Peppermint oil energizes you and also is beneficial for the skin by aiding in the balance of oil production, which is great for me since my skin tends to be oily by nature. If your skin is dry or sensitive you can use oils that are complimentary to your skin type.
The Himalayan Sea Salt Scrub can be used all over your body or in targeted areas.
Many thanks to all who attended my first Essential Oils Make & Take Workshop focusing on DIY skincare products. I've provided links to the recipes below.
I get asked a lot of questions about what to use for dark circles and lines under and around the eyes. I made a serum over the fall that has worked really well for me. I put it on at night usually after using my night cream first.
I've previously tried numerous eye creams and concealers and nothing worked for me and I was wasting a lot of money. That's when I decided to try out using essential oils with Vitamin E and Sweet Almond Oil. I spent a lot of time complaining about how bad my under eyes looked until I realized that I hadn't complained about it in quite some time.
At the beginning of my journey, I took a selfie as a reference point in October. Apologies for the inconsistent lighting, but I wasn't wearing makeup in the images below. In March, I decided to take an updated selfie with no makeup and was truly surprised by how different my under eyes looked and then took another reference shot last week for comparison. Mind you, I am almost 42 years old, so I am counting this as a win!
Benefits of Essential Oils on the Skin:
Who doesn't love getting a facial from time to time? Did you know that you can do them at home with all-natural ingredients and essential oils? I didn't either, but I did some research and found a combination of several recipes that work great for doing an at home DIY facial. From start to finish, it will take about an hour to do. Enjoy!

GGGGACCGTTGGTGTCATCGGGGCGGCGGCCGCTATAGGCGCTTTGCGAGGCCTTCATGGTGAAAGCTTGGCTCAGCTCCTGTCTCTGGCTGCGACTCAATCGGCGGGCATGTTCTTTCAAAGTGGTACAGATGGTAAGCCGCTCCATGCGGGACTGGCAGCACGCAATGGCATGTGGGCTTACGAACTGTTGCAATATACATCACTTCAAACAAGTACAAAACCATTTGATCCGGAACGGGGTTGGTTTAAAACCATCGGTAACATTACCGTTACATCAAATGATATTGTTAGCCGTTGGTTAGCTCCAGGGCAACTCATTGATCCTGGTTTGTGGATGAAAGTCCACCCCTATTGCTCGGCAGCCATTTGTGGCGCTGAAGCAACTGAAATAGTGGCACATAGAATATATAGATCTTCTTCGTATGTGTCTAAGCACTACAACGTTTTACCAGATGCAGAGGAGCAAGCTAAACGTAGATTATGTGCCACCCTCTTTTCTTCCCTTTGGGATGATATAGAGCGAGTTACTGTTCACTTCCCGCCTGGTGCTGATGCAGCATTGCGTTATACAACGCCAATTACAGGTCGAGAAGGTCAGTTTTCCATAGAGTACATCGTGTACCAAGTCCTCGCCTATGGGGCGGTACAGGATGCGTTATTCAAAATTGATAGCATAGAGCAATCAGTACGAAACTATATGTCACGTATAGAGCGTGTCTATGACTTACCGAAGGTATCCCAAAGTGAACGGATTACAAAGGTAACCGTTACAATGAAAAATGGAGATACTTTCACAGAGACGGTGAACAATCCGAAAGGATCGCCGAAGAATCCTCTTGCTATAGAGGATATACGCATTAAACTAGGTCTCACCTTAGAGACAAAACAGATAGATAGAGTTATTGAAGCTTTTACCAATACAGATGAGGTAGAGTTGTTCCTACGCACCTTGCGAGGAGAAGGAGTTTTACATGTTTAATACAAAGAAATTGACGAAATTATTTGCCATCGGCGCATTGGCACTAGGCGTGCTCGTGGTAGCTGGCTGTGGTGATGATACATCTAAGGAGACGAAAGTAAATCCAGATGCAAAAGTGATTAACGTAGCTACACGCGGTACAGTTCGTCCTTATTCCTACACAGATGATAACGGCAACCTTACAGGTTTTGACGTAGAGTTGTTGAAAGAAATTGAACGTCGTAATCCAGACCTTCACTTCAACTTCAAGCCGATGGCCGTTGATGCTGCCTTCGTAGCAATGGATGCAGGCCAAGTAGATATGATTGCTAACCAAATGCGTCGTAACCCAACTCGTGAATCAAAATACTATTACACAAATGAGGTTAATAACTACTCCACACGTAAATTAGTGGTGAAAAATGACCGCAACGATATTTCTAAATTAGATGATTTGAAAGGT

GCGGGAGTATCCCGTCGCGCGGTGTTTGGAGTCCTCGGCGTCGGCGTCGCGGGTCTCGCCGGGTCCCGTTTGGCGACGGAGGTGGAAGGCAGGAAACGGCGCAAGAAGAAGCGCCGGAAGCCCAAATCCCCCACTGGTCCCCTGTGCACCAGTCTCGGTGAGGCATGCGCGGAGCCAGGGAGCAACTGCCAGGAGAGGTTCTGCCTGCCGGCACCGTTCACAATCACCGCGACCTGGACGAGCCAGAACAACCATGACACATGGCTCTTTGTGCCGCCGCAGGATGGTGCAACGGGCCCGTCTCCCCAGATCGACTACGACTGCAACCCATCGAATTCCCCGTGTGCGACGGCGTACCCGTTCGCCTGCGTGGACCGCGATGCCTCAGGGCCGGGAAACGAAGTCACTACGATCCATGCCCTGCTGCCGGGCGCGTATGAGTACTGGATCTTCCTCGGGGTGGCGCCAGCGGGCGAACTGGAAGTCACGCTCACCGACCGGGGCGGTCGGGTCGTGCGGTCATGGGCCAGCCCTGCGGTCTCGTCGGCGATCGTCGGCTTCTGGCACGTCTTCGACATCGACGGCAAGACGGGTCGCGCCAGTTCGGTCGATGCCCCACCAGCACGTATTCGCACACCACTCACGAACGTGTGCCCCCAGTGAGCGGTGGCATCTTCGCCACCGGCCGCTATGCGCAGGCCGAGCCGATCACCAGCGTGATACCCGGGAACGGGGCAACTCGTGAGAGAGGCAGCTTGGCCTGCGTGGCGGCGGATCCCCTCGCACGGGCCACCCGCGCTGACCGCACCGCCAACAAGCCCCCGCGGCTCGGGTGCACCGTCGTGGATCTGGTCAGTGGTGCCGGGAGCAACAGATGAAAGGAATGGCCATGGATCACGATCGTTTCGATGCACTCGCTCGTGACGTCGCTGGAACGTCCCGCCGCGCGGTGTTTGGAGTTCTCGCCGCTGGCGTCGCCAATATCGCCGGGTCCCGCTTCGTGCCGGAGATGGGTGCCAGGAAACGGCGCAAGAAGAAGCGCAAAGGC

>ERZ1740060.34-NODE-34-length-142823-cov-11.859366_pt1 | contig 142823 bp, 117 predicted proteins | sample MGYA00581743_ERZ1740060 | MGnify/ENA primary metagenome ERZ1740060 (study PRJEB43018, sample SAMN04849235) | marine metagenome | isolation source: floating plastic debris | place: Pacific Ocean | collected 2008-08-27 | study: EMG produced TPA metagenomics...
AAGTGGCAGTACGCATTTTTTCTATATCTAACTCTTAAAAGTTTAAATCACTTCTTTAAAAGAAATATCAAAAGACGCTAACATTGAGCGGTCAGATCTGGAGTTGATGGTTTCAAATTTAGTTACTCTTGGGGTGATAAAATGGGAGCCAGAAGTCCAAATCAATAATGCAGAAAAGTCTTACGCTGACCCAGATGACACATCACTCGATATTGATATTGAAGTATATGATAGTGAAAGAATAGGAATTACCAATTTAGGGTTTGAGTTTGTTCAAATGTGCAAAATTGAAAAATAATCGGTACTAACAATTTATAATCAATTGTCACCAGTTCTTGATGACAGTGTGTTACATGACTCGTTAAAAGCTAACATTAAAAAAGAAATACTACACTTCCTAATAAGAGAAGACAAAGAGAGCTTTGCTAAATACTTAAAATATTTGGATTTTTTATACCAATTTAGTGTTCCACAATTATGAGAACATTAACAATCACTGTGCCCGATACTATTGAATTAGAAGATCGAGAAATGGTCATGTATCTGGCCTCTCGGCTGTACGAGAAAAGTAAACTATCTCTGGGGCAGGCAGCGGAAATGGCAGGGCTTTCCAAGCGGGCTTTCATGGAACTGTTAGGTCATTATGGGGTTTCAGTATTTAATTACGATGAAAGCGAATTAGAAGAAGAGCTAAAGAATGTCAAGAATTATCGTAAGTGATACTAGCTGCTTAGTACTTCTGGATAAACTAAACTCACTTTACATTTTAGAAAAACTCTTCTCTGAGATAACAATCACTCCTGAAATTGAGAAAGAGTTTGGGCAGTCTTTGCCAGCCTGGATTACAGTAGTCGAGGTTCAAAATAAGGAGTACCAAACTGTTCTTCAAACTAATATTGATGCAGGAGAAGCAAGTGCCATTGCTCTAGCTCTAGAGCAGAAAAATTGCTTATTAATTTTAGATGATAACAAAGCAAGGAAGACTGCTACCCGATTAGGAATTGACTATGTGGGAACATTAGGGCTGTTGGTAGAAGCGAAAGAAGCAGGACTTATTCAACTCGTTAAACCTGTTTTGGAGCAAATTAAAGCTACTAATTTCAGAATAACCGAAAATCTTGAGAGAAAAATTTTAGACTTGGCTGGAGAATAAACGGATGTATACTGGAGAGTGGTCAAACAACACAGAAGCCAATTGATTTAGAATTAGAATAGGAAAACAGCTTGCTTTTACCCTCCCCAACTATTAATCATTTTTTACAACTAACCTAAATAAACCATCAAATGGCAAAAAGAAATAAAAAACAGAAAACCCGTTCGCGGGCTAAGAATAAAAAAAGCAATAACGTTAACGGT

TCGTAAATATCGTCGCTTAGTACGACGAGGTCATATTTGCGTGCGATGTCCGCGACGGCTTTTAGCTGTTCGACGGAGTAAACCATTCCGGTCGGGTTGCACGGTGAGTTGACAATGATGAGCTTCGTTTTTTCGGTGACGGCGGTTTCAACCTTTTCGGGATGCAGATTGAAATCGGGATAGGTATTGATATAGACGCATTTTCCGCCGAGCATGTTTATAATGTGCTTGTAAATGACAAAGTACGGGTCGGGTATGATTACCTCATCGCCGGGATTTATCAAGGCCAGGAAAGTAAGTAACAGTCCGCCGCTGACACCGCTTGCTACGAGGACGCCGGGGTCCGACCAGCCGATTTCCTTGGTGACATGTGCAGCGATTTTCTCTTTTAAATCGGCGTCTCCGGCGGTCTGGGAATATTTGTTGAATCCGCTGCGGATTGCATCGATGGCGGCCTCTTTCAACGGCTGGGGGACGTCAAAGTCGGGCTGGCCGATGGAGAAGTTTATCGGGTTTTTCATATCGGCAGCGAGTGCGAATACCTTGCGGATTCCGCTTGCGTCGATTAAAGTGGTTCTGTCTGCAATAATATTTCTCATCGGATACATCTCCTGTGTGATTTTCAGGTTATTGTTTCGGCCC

Make sure that you face is washed using a gentle scrub. I like using a sugar scrub, you can use any combination of gentle essential oils for your skin type with the scrub. You will probably want to pull your hair back with a headband so that you don't get stuff in it too.
Then proceed to using a pumpkin enzyme peel to remove dead skin and unclog the pores. The consistency of the pumpkin puree, milk and honey should be thick enough to spread evenly over your skin. Let the peel sit on the face for 15 minutes and then drape a hot/warm washcloth over your face and hold it there so that the enzymes and steam will open your pores.
Use a deep pore cleansing clay mask that cleanses the pores and removes any impurities from skin.
Let the mask set for 15 minutes, but don't let it get crumbly on your face. You may need to adjust the balance of the apple cider vinegar and bentonite clay. Please note that the container and utensils used need to be non-metal because otherwise it will interact with the clay. After 15 minutes, hold the cloth over your face so that the steam will open the pores
A Honey Hydrating Mask after a clay mask allows for the moisturizing properties to better penetrate the skin, since all the impurities have been removed. Allow mask to dry on face for 15 minutes and then rinse it off with cool water.
After using a hydrating mask seal it in with a moisturizer. Use your normal moisturizer and massage it on your face by moving the hands up, never down. You never want to pull at the skin either. Even if you really want to, ignore the urge to squeeze or pop any blemishes.
Owner, Restorative Aromatics and NAHA Certified Aromatherapist Level One. This blog focuses on aromatherapy education and other essential oil related topics.